Every year at this time, Gov. Andrew Cuomo and the State Legislature wrestle with the state budget, facing an April 1 deadline to get it done.
This year, the process is more contentious than usual, due to several factors, including a $2 billion shortfall in state tax receipts. That drop in revenue could be an early sign that New York’s economy is slowing. If that’s the case, it’s all the more reason the state budget should restrain the high taxing and spending that have burdened us for too long.
The governor’s proposed $175 billion budget would increase total state spending by 2 percent over the current budget. That’s not an insignificant increase, but it’s less than some legislators and special-interest groups are clamoring for. And it would set an example for local governments and school districts that Cuomo also wants to stay under the 2 percent tax levy cap.
The cap has placed some modest restraints on local tax increases, and the governor has wisely called for making it permanent. But some local governments — school districts in particular — have chafed under the cap. They are prodded by powerful public-employee unions and their political allies, who too often cater to them. For these folks, there’s never enough money taxed and spent.
It’s important to remember that New York’s combined state and local taxes are already the highest in the nation. And with the higher tax burden imposed on New Yorkers as a result of reduced federal deductions of state and local taxes, many taxpayers here face such a financial squeeze that leaving New York for lower-taxed states looks more and more attractive.
So how can Albany make up possible revenue shortfalls without tipping the scales irreversibly toward an exodus of New Yorkers? One of the most palatable proposals Cuomo has put forward is an accelerated schedule for legalizing and taxing the sale of marijuana. Other states near New York have moved or are moving in the legalization direction, and as a practical matter, if New York lags behind them in following suit, it will lose large amounts of tax revenue to those nearby states.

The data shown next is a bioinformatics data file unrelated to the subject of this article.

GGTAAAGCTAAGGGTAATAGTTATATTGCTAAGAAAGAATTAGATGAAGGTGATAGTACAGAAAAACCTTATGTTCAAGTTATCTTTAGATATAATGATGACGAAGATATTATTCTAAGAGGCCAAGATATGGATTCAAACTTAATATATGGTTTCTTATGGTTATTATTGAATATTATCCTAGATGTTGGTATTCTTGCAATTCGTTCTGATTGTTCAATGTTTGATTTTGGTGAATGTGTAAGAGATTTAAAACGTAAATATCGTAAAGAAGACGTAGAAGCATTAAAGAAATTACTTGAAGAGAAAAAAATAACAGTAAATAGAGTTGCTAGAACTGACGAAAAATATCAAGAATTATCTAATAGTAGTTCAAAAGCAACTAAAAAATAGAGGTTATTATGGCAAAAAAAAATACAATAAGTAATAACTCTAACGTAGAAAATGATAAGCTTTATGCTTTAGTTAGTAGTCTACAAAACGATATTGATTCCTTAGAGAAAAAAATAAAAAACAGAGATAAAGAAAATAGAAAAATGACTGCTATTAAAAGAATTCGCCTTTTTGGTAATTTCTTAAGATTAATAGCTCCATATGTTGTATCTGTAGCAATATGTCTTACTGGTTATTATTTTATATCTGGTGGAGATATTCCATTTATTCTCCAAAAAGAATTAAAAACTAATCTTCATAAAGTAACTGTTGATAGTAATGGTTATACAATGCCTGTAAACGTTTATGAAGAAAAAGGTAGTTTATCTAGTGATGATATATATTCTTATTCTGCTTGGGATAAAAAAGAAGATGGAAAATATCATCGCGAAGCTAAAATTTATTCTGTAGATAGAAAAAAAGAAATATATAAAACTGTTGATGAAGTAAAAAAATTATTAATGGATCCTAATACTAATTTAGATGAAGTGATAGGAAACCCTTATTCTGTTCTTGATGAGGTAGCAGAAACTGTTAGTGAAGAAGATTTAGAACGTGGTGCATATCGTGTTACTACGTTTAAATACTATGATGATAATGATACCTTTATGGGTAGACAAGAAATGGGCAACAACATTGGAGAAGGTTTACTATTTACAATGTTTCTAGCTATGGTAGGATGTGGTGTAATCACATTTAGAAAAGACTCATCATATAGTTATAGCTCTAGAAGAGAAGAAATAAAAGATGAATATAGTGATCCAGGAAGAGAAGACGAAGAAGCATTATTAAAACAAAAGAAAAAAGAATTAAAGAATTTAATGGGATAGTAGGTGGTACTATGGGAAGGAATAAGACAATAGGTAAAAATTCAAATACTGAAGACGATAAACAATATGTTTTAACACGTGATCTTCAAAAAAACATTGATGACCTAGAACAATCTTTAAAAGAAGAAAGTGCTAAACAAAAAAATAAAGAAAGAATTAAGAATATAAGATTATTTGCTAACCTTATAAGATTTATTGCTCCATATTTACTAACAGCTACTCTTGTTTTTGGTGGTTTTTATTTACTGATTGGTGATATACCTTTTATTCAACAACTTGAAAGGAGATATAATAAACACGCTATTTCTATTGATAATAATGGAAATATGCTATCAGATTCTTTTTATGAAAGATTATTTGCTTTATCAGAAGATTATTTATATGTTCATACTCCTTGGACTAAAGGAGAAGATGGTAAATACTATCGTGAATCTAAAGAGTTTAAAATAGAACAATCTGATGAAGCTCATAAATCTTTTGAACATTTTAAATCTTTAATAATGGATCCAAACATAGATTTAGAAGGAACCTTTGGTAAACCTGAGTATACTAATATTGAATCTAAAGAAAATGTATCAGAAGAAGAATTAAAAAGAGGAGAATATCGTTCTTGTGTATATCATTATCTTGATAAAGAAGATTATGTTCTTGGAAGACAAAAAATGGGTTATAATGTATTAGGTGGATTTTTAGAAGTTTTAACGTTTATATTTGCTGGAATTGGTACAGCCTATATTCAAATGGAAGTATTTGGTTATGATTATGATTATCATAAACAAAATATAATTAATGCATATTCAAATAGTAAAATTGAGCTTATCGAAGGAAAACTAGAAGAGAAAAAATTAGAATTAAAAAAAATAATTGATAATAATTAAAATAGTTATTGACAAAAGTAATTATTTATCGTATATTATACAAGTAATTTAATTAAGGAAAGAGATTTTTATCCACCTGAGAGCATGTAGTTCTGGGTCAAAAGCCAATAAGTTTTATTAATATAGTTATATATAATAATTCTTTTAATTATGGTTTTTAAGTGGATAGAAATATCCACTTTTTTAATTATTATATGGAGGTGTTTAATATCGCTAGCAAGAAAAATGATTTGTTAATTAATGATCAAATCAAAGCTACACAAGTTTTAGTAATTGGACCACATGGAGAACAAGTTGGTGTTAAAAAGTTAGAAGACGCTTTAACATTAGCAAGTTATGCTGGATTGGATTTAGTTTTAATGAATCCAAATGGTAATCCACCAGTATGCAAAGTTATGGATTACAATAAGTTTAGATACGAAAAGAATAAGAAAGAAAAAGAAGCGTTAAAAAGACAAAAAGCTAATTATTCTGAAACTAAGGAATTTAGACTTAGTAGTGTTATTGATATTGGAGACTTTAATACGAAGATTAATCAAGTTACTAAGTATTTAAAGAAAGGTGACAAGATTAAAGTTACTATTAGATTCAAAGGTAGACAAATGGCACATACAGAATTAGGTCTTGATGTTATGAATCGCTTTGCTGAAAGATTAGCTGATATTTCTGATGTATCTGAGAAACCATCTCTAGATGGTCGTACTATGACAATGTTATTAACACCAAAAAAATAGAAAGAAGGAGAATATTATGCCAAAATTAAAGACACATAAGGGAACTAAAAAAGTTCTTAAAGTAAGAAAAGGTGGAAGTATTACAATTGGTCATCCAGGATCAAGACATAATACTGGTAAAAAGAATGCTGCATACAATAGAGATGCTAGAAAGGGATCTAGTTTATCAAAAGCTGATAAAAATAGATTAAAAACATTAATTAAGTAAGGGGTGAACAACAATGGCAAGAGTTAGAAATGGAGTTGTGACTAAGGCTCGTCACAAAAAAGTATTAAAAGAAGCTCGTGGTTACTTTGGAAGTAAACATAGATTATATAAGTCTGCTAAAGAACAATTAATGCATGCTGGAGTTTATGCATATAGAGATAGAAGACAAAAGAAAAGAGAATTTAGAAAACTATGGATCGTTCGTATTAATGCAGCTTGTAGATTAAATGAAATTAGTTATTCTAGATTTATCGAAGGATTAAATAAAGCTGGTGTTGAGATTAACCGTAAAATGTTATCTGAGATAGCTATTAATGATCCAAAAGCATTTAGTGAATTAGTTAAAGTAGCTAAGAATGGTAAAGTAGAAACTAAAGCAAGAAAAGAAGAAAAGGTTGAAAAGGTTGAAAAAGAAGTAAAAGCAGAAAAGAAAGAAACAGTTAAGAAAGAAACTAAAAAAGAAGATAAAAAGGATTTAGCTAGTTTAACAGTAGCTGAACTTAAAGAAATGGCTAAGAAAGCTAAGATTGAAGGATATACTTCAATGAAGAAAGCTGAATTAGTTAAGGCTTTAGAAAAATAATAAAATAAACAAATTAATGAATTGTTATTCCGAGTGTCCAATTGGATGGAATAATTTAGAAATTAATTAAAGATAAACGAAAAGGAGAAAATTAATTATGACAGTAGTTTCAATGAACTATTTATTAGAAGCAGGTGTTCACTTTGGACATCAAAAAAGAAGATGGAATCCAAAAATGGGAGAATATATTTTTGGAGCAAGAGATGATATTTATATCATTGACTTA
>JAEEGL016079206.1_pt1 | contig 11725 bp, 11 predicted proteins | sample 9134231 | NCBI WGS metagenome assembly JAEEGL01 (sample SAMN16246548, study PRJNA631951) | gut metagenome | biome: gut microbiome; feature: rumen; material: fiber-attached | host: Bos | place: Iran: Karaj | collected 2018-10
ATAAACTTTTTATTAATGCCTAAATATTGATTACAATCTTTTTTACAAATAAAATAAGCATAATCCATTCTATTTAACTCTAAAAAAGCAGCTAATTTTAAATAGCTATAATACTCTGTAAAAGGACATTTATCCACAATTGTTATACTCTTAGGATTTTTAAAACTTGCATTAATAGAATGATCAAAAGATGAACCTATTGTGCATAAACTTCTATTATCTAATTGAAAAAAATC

The governor has proposed using a portion of the marijuana tax money to help fund desperately needed infrastructure projects here, including improvements to the Long Island Rail Road and the New York City subway. But some legislators from minority-centered districts have raised legitimate concerns about fairly distributing the financial benefits of marijuana legalization and addressing the disproportionate incarceration rates of minorities for minor marijuana infractions. These are concerns that Cuomo and legislative leaders should be able to sort out without holding up on-time passage of the budget and the raising of money to help fix our mass-transit system.
An even more controversial proposal advanced by the governor is congestion pricing, which is basically a way of imposing tolls on vehicle travel within New York City. Some of these funds could be used to improve the state’s highway and mass-transit infrastructure. It’s certainly one way to scrape together extra money to fix our crumbling roads, bridges, trains and subway. Another way would be to blend lower congestion-pricing tolls with a modest increase in the state tax on gasoline. With gas currently at relatively low prices, an extra nickel or dime wouldn’t kill us. It could actually save lives and make commutes more tolerable by helping to fix all those dangerous roads and bridges.
Perhaps the most tempting target for budget revenue, by way of a proposed new state tax, is expensive second homes purchased in New York City. This new tax has a nickname, the “pied-a-terre tax,” and, according to early reports, would be imposed on second homes worth $5 million or more in the city. It would be aimed at the super-rich purchasers of New York’s mega-mansions and penthouses, and could raise an estimated $650 million in annual revenue, which Cuomo proposes be used to help underwrite up to $9 billion in infrastructure bonding.
However the state budget battle works out, let’s hope our leaders will recognize that as a priority, they should be fighting to protect hard-pressed, hard-working, taxpaying middle-class families that are already overburdened by the high cost of government here at all levels. Let’s give New York taxpayers a break.
Al D’Amato, a former U.S. senator from New York, is the founder of Park Strategies LLC, a public policy and business development firm. Comments about this column? ADAmato@liherald.com.